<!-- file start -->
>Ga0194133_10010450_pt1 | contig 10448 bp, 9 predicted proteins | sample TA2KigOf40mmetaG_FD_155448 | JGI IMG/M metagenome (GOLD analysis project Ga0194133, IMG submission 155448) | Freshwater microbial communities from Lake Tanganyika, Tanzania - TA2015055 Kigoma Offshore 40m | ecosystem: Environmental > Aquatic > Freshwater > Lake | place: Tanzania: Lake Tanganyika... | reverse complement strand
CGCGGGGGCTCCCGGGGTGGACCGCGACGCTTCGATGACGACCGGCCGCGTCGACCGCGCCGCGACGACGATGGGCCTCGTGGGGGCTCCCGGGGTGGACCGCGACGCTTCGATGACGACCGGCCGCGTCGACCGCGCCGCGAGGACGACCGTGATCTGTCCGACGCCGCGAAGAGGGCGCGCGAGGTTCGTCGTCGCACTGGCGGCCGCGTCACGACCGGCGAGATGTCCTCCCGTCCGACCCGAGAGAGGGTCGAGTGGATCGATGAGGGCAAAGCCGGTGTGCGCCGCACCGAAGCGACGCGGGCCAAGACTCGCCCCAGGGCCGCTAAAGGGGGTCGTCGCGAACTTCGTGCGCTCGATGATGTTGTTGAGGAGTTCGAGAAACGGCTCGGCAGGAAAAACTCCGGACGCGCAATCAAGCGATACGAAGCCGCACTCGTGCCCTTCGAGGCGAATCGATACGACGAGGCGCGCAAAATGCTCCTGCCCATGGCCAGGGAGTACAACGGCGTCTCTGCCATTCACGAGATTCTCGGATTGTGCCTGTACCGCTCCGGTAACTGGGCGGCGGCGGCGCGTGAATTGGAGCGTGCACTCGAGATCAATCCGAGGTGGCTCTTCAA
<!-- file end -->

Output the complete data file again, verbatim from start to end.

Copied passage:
>Ga0194133_10010450_pt1 | contig 10448 bp, 9 predicted proteins | sample TA2KigOf40mmetaG_FD_155448 | JGI IMG/M metagenome (GOLD analysis project Ga0194133, IMG submission 155448) | Freshwater microbial communities from Lake Tanganyika, Tanzania - TA2015055 Kigoma Offshore 40m | ecosystem: Environmental > Aquatic > Freshwater > Lake | place: Tanzania: Lake Tanganyika... | reverse complement strand
CGCGGGGGCTCCCGGGGTGGACCGCGACGCTTCGATGACGACCGGCCGCGTCGACCGCGCCGCGACGACGATGGGCCTCGTGGGGGCTCCCGGGGTGGACCGCGACGCTTCGATGACGACCGGCCGCGTCGACCGCGCCGCGAGGACGACCGTGATCTGTCCGACGCCGCGAAGAGGGCGCGCGAGGTTCGTCGTCGCACTGGCGGCCGCGTCACGACCGGCGAGATGTCCTCCCGTCCGACCCGAGAGAGGGTCGAGTGGATCGATGAGGGCAAAGCCGGTGTGCGCCGCACCGAAGCGACGCGGGCCAAGACTCGCCCCAGGGCCGCTAAAGGGGGTCGTCGCGAACTTCGTGCGCTCGATGATGTTGTTGAGGAGTTCGAGAAACGGCTCGGCAGGAAAAACTCCGGACGCGCAATCAAGCGATACGAAGCCGCACTCGTGCCCTTCGAGGCGAATCGATACGACGAGGCGCGCAAAATGCTCCTGCCCATGGCCAGGGAGTACAACGGCGTCTCTGCCATTCACGAGATTCTCGGATTGTGCCTGTACCGCTCCGGTAACTGGGCGGCGGCGGCGCGTGAATTGGAGCGTGCACTCGAGATCAATCCGAGGTGGCTCTTCAA